There is a popular TV show on a cooking channel where contestants compete for $10,000 by cooking amazing food with wacky ingredients picked by a humorous and somewhat sadistic network producer. I was watching one of my favorite episodes a few days ago and found some shocking similarities between the show and the health insurance environment.
Let me explain:
The show starts with four contestants who are well-educated and renowned chefs in the industry. They cook in high-end restaurants across the country. These people know how to cook and make the most of every ingredient. I compare this portion of the show to the educated and highly experienced billing, coding, and administrative staff you have within your practice. They can look at a set of denial codes and tell the whole story about a claim.
Next, contestants are required to make an appetizer from the ingredients available in the basket of doom. These can range from a variety of foodstuff, including: fish heads, blue cheese, grape jelly, and peanuts. They must make a five star restaurant appetizer for three well-know restaurateurs and judges. This area of the show reminds me of opening the mail and reviewing denials, or payer correspondence as it relates to the payers rules, or speaking with a customer service representative. Everything is contradictory and the chances of receiving payment for submitted claims can be very slim.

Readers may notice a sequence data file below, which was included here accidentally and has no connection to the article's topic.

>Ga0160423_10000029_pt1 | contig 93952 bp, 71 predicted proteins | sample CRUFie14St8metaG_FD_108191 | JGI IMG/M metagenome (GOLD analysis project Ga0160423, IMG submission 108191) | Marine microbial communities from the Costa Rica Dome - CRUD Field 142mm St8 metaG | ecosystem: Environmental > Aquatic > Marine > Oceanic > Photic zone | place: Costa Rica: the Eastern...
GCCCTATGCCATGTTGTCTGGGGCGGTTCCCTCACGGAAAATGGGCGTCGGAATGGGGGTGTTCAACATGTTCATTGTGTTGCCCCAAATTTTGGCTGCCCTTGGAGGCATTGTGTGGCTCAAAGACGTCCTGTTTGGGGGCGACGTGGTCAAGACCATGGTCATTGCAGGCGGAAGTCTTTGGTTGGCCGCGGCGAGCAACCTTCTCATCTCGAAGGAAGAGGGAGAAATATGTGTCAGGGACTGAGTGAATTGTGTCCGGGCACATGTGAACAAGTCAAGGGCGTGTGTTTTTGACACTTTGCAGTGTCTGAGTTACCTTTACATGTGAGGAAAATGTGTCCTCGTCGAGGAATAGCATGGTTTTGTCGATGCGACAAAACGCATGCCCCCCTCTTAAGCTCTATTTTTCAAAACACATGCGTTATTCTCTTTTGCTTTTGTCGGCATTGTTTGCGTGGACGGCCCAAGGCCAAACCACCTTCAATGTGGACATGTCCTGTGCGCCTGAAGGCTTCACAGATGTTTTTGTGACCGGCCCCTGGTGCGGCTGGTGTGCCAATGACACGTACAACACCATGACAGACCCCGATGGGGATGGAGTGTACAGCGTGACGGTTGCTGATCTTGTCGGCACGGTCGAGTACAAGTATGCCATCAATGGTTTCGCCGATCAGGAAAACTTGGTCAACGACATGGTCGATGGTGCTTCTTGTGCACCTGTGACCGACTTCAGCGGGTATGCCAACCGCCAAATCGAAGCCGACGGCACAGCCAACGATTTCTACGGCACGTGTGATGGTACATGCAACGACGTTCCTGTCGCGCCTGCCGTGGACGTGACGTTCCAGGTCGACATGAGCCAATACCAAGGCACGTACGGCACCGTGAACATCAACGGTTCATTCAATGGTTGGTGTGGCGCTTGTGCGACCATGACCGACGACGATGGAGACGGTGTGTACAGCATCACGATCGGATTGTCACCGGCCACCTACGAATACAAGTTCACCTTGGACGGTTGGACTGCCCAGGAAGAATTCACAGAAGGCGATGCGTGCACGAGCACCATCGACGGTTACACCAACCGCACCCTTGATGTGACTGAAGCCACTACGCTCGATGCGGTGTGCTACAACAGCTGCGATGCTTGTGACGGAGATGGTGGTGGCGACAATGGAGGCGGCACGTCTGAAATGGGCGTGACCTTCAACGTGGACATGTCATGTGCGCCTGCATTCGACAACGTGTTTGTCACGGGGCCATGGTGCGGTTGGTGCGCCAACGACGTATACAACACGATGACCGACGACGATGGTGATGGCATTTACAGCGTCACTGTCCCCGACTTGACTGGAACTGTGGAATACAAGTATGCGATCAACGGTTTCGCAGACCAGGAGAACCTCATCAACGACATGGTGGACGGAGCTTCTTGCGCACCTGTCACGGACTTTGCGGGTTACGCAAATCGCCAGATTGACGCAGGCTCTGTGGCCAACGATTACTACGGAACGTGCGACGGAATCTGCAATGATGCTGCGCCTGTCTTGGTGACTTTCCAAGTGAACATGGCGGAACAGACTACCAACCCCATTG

Once the contestants are done with making their high-end appetizers within the 20-minute time frame, they then submit their creations to the judges with their fingers crossed. This totally represents the billing staff holding their breath and submitting appeals in the very-short time frame allotted. They stand in front of the insurance companies proud to present their appeals and claims for judgment.
Unfortunately, only three of the four contestants emerge from the appetizer portion of the show, and move on to the main course. This process continues through the dessert round, where two contestants are left, and then finally on to the victor.
The whole process of elimination is reflective of small practices that struggle to survive in this healthcare climate; fighting with the rules and contradictory judgments from payers. It's terribly unfortunate that these insurance companies are yielding all of the power and are able to decide who gets paid and who does not, based upon their wacky set of guidelines and rules.
The best way for your practice to survive and become the victor is to read, read, read all correspondence you receive from your payers. If it doesn't make sense to you, call your provider-relations specialist and ask as many questions as you can. It can be quite exasperating, and confusing; which is why it is so important to always learn as much as you can. Insurance companies are constantly changing their rules and guidelines for payment. If you are not keeping up with those, you will lose out on monies due to your practice.
It's a good idea to get a head start now and log on to each of your payers' websites and download the provider manual. It will be a tedious task, but once done, you will have armed yourself with the knowledge required to move your practice forward.